Adrian Masters: Why We All Need to Recognise the Uniqueness of Small Charities

Adrian Masters is a consultant for our Enhance Programme, where he helps our charities build their social impact and financial sustainability. He is also a trustee for our grantee BACA. In this blog he shares what’s on his 2019 wish list for small charities.  

Over the last 12 years I have supported numerous small to medium sized charities, developing business plans, funding strategies, helping with governance and financial sustainability. I constantly come across staff stretched to their limits and doing an incredible job with limited resources. What keeps them going? The difference they make to the clients. Those “thank you for being there” and “you saved my life” moments.

I count myself fortunate to have met and talked with people whose lives have been changed by small charities and their distinctive, highly personal approach.

The uniqueness of these small charities seems to be their ability to treat everyone as individuals, accept them whatever their current situation, and to put them first. They spend the time needed to build trust and relationships with hurting people, it’s not something you can rush. This creates an environment within which client’s confidence and self-respect can be rebuilt. I think  it is only from this that sustainable change can be made, a move away from substance abuse, coming to terms with being a survivor of sexual violence or the motivation to work hard at changing deep seated negative self-beliefs.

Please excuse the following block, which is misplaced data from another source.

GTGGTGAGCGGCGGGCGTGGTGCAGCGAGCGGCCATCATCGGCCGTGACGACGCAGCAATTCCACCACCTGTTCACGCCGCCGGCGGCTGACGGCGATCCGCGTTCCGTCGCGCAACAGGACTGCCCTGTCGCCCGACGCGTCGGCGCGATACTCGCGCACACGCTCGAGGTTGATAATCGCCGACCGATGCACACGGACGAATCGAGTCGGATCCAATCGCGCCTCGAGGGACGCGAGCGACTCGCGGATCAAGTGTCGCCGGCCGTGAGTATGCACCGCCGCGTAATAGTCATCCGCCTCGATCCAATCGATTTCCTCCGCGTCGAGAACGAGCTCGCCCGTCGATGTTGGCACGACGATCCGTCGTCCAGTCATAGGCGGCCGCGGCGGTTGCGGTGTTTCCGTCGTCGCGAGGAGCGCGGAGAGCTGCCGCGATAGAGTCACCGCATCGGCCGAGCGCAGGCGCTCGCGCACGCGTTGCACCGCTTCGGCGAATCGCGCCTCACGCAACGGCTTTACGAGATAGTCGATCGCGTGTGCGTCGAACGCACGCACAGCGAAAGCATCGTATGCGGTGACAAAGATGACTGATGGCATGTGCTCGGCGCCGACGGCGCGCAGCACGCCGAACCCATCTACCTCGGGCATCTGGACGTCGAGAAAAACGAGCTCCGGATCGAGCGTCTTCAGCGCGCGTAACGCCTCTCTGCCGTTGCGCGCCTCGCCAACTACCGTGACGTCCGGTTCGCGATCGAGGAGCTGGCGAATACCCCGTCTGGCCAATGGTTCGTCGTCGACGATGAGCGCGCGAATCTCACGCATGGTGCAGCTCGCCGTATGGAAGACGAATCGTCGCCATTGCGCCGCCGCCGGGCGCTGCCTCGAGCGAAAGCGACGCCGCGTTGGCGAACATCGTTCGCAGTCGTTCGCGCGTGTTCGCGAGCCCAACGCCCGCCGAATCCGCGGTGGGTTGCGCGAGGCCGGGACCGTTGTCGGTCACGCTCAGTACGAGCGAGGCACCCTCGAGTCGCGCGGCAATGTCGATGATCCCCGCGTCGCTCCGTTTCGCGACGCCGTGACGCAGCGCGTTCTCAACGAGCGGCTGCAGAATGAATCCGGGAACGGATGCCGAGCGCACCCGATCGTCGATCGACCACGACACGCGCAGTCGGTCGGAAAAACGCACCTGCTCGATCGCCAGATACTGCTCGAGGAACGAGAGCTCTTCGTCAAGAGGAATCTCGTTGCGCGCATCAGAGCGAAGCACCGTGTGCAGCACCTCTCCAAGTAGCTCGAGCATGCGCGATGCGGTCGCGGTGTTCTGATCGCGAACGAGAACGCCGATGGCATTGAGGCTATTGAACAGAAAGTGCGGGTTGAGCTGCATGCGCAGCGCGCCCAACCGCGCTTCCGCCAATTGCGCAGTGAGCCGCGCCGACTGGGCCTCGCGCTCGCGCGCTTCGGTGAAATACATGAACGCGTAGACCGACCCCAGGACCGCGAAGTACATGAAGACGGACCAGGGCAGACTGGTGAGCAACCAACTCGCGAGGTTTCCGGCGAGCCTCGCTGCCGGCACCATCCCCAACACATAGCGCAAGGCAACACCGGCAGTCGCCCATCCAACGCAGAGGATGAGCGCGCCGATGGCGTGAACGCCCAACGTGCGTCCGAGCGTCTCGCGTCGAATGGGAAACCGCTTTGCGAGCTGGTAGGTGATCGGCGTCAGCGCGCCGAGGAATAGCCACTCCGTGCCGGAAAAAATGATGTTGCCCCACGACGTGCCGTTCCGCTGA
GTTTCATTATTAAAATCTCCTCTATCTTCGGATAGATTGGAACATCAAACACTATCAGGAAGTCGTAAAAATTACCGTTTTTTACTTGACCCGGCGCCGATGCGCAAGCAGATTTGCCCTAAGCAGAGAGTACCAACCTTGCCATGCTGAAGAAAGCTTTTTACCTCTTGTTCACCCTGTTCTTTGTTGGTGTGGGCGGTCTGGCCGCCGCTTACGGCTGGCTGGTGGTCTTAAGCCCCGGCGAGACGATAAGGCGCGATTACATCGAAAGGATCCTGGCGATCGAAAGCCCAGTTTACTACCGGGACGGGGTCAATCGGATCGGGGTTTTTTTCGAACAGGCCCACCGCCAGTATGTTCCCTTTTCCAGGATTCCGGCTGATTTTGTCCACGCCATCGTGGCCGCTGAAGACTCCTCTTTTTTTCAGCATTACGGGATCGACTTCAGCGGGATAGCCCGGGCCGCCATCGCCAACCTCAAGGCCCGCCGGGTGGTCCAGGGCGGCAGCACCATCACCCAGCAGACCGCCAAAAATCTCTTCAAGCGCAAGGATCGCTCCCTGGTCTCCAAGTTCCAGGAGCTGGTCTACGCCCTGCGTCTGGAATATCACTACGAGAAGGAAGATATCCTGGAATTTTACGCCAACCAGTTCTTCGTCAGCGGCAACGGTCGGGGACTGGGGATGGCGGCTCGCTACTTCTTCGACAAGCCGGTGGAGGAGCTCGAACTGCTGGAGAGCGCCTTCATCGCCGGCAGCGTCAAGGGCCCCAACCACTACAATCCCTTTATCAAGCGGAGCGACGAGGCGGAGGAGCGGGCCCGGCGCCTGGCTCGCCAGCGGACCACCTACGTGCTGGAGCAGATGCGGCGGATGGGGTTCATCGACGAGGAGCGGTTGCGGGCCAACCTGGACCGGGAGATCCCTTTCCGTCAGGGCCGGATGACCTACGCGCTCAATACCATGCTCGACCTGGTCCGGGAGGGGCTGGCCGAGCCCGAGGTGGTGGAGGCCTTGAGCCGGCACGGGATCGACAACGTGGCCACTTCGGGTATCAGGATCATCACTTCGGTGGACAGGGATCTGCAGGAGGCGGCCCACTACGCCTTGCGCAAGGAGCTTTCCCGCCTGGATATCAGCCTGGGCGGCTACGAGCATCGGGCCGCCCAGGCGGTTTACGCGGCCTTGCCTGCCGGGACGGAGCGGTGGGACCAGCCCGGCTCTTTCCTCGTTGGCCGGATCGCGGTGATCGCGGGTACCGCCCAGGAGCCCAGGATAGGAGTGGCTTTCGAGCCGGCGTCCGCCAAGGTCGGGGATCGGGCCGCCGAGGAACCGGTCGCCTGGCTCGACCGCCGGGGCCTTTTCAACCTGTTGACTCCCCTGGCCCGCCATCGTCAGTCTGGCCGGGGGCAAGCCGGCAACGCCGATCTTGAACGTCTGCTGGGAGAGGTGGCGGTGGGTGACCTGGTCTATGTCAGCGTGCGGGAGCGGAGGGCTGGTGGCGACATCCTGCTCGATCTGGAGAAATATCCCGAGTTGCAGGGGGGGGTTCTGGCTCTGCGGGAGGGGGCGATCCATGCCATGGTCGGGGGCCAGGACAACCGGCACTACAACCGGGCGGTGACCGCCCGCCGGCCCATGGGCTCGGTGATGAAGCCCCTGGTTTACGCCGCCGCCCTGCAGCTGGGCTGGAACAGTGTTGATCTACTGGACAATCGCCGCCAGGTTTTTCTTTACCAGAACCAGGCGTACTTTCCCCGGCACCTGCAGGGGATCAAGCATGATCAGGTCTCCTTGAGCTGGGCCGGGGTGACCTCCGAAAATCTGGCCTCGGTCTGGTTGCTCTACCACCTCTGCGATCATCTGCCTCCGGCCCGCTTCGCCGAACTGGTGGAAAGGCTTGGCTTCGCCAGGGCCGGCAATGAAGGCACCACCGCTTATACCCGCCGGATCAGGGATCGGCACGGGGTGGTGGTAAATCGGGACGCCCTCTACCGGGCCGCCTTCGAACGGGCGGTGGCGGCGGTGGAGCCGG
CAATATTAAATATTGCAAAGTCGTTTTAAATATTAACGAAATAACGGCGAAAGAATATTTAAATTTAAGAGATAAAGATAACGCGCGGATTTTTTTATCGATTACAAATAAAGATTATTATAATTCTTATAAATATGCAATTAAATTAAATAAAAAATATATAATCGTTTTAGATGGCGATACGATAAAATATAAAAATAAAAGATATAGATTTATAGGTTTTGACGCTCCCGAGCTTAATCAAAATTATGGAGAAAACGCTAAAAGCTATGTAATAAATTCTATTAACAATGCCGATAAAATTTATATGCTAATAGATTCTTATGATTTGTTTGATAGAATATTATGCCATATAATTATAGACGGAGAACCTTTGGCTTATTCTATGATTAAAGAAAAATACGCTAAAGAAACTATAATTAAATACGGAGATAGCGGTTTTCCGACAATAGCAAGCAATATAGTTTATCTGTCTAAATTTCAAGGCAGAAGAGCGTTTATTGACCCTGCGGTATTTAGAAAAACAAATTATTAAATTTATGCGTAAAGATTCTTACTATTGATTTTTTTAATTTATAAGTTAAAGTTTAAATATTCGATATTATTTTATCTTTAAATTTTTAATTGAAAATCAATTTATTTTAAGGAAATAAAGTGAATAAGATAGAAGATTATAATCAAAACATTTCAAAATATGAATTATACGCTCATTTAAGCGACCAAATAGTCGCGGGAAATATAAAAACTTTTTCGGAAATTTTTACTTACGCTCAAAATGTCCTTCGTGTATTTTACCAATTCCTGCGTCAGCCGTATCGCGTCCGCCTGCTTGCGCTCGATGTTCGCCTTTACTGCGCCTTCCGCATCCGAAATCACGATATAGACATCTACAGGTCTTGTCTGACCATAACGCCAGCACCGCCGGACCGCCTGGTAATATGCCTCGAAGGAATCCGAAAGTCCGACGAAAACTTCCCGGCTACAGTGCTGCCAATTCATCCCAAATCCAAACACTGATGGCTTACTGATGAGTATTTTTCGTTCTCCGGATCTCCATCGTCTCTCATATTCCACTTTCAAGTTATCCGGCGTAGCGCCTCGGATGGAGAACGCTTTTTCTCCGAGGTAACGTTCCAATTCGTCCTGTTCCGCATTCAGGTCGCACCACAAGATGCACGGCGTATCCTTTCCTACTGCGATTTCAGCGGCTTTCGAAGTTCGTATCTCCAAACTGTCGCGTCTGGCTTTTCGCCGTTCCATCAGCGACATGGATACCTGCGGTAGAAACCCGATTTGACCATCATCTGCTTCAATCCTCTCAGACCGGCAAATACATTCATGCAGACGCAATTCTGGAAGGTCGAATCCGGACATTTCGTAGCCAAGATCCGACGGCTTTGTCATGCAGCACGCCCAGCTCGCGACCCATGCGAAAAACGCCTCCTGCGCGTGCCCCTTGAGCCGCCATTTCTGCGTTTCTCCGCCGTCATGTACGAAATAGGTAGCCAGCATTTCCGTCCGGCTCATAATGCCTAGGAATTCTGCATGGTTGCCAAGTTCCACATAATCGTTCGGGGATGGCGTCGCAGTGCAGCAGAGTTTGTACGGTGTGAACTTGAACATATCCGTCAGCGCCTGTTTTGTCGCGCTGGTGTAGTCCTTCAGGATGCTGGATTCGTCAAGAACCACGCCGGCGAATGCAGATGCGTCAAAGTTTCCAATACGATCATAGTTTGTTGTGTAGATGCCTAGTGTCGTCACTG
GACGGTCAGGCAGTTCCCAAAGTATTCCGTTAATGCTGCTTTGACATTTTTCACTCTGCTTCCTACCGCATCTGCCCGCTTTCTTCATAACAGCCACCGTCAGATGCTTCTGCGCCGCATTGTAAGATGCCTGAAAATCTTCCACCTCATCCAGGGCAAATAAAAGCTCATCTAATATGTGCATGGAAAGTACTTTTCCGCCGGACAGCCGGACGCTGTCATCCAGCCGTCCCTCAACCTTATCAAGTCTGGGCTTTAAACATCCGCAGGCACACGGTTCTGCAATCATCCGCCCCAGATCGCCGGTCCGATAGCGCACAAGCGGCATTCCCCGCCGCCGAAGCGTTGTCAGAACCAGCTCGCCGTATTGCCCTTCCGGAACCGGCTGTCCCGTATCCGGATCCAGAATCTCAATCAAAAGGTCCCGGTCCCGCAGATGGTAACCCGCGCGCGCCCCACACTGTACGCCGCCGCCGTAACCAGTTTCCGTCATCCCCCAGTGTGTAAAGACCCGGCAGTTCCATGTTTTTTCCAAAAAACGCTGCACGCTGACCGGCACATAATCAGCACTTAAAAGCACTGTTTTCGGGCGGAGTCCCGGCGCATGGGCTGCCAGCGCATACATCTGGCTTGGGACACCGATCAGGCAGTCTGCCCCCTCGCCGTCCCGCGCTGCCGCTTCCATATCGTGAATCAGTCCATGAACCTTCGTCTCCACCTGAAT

I count myself fortunate to have met and talked with people whose lives have been changed by small charities and their distinctive, highly personal approach. I’d love to see the sector enabled to do more, rather than having to battle to stay afloat.

The uniqueness of these small charities seems to be their ability to treat everyone as individuals, accept them whatever their current situation, and to put them first.

So on my Christmas list is more recognition of their value from government and funders, more funding, and more support to help them grow and develop whilst not losing the very distinctiveness of what makes their services so special.

A good starting point would be an influx of high-quality trustees who ‘get’ small charities and additional help in weaker skill areas; obviously this varies from charity to charity, after all they are all individuals just like those they support! However marketing and communications, fundraising (other than grants), HR, monitoring and evaluation are often areas where additional support would appear beneficial.

Finally I hope that all those working in small charities have a chance to relax this Christmas, and I wish them a successful 2019.

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